ties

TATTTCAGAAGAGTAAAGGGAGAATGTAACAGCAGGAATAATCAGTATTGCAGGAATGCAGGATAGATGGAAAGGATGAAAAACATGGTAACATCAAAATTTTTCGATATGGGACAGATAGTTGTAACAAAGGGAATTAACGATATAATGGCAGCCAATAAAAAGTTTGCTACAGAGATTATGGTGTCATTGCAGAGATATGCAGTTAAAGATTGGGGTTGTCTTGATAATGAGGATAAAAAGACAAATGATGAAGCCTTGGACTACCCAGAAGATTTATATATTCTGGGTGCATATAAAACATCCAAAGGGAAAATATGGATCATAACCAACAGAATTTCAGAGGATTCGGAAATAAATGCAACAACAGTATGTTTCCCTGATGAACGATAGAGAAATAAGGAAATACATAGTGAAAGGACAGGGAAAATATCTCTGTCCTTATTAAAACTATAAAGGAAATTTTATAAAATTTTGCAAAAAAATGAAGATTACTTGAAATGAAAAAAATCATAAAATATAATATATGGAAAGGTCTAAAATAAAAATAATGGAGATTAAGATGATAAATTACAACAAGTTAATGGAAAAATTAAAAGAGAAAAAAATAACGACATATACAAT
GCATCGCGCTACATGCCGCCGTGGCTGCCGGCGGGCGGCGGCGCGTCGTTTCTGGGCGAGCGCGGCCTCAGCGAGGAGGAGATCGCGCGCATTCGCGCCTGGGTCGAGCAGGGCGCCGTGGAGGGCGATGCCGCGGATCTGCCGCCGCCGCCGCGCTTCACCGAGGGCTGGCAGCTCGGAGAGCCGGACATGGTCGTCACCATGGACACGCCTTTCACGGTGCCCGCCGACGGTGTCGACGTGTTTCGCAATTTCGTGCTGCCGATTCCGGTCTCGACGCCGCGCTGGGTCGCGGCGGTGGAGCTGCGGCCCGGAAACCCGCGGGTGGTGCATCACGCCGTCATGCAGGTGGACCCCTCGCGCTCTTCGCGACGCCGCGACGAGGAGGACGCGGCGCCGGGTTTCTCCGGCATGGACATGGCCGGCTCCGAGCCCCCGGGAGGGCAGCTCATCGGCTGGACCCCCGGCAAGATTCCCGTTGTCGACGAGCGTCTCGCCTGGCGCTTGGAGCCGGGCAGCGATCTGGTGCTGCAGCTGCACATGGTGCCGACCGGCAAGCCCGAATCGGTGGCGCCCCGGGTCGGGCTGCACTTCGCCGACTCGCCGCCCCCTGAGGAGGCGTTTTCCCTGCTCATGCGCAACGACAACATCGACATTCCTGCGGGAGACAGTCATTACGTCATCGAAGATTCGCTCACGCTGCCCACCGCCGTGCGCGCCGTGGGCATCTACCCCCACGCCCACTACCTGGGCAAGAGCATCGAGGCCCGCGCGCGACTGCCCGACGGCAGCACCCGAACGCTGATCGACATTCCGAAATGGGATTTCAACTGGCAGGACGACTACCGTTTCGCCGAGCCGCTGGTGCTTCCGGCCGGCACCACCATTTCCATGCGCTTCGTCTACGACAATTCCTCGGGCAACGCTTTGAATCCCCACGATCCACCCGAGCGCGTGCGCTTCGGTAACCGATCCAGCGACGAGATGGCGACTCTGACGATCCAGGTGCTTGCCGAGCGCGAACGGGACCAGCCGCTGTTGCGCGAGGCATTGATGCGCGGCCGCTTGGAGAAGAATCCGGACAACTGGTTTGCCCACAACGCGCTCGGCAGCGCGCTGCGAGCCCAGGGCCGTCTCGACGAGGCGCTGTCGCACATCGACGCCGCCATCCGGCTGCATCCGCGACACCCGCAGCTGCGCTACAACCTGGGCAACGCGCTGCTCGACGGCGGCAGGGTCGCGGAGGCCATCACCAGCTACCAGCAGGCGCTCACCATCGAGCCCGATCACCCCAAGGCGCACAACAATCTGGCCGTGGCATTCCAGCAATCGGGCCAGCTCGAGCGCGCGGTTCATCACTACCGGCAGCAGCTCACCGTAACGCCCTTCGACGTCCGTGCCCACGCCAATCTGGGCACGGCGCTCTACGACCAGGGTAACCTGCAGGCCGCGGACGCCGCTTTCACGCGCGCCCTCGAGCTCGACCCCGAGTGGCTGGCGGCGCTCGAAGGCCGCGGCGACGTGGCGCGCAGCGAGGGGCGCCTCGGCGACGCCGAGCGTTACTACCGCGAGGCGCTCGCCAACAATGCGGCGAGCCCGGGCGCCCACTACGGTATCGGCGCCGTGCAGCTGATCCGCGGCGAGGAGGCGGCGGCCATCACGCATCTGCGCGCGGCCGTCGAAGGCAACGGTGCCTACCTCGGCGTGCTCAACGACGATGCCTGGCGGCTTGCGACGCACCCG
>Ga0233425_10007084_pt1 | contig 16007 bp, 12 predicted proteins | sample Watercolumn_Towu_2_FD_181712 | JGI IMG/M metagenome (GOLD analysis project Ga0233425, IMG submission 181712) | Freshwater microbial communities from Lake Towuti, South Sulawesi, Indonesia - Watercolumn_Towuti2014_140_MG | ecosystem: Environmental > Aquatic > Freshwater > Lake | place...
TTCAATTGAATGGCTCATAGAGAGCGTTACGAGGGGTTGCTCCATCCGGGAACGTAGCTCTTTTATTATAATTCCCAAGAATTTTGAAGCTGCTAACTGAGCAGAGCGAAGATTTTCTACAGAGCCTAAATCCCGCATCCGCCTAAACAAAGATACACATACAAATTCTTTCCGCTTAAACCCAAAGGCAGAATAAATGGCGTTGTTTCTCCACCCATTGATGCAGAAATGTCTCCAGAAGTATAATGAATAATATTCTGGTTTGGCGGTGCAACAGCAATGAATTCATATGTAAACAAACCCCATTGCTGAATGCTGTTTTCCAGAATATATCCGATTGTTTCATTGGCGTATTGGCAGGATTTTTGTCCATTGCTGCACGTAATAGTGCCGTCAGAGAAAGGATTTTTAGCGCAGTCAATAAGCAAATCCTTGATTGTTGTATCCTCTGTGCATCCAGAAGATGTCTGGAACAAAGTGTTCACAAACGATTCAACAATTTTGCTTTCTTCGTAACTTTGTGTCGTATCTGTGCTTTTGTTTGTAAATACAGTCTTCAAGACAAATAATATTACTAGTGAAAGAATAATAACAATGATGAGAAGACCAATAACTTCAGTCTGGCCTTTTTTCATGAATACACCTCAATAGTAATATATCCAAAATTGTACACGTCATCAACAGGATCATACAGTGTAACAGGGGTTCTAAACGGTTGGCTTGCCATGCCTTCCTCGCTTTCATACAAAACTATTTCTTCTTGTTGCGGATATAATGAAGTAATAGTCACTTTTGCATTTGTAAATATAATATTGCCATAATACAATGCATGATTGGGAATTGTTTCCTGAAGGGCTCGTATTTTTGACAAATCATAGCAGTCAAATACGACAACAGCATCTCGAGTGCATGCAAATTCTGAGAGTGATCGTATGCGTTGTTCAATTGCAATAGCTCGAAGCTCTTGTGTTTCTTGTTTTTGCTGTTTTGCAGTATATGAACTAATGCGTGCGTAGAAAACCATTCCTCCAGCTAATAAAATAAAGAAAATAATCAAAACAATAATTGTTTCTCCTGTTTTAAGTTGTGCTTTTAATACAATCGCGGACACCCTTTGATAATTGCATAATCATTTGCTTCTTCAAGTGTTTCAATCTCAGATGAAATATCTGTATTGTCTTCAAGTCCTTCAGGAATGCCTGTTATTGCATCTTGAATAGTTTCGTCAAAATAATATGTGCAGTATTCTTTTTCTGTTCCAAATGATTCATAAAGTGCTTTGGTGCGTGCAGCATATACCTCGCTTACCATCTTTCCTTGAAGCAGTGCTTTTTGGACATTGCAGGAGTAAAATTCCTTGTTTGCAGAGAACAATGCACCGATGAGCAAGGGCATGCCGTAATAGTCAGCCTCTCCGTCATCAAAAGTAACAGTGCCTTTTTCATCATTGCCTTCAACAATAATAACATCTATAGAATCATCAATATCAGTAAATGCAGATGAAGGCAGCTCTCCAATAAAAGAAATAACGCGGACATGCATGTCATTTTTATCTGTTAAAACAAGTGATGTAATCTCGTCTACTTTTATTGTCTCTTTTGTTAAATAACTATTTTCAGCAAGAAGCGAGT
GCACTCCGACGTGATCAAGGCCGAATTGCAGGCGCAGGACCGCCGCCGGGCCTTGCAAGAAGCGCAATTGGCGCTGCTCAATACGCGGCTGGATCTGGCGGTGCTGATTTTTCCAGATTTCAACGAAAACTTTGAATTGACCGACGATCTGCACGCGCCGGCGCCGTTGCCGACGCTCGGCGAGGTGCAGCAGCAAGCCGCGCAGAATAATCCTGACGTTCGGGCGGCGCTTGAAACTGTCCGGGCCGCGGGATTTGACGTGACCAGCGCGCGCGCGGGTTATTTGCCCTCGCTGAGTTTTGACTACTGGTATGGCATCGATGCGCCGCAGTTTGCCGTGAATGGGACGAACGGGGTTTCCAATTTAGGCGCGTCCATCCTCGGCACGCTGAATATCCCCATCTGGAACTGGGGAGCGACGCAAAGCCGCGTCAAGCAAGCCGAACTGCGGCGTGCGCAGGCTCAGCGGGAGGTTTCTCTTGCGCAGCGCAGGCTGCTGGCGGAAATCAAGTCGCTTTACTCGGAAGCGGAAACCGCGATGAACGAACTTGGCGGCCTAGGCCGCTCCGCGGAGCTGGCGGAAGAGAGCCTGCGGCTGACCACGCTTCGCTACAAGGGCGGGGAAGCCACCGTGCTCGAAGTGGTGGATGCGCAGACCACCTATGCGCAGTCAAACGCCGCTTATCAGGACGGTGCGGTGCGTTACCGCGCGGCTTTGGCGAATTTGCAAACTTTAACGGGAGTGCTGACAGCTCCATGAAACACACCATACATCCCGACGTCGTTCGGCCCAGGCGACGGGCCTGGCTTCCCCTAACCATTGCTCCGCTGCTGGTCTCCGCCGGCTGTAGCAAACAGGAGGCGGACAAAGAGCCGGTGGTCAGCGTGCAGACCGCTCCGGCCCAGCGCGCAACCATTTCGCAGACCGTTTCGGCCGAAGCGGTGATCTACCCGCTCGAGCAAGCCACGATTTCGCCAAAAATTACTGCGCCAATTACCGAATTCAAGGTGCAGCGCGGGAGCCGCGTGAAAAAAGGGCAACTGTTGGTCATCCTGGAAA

In social network analysis and mathematical sociology, interpersonal ties are defined as information-carrying connections between people. Interpersonal ties, generally, come in three varieties: strong, weak or absent. Weak social ties, it is argued, are responsible for the majority of the embeddedness and structure of social networks in society as well as the transmission of information through these networks. Specifically, more novel information flows to individuals through weak rather than strong ties. Because our close friends tend to move in the same circles that we do, the information they receive overlaps considerably with what we already know. Acquaintances, by contrast, know people that we do not, and thus receive more novel information.Included in the definition of absent ties, according to the American sociologist Mark Granovetter, are those relationships (or ties) without substantial significance, such as "nodding" relationships between people living on the same street, or the "tie", for example, to a frequent vendor one would buy from. Such relations with familiar strangers have also been called invisible ties since they are hardly observable, and are often overlooked as a relevant type of ties. They nevertheless support people's sense of familiarity and belonging. Furthermore, the fact that two people may know each other by name does not necessarily qualify the existence of a weak tie. If their interaction is negligible the tie may be absent or invisible. The "strength" of an interpersonal tie is a linear combination of the amount of time, the emotional intensity, the intimacy (or mutual confiding), and the reciprocal services which characterize each tie.

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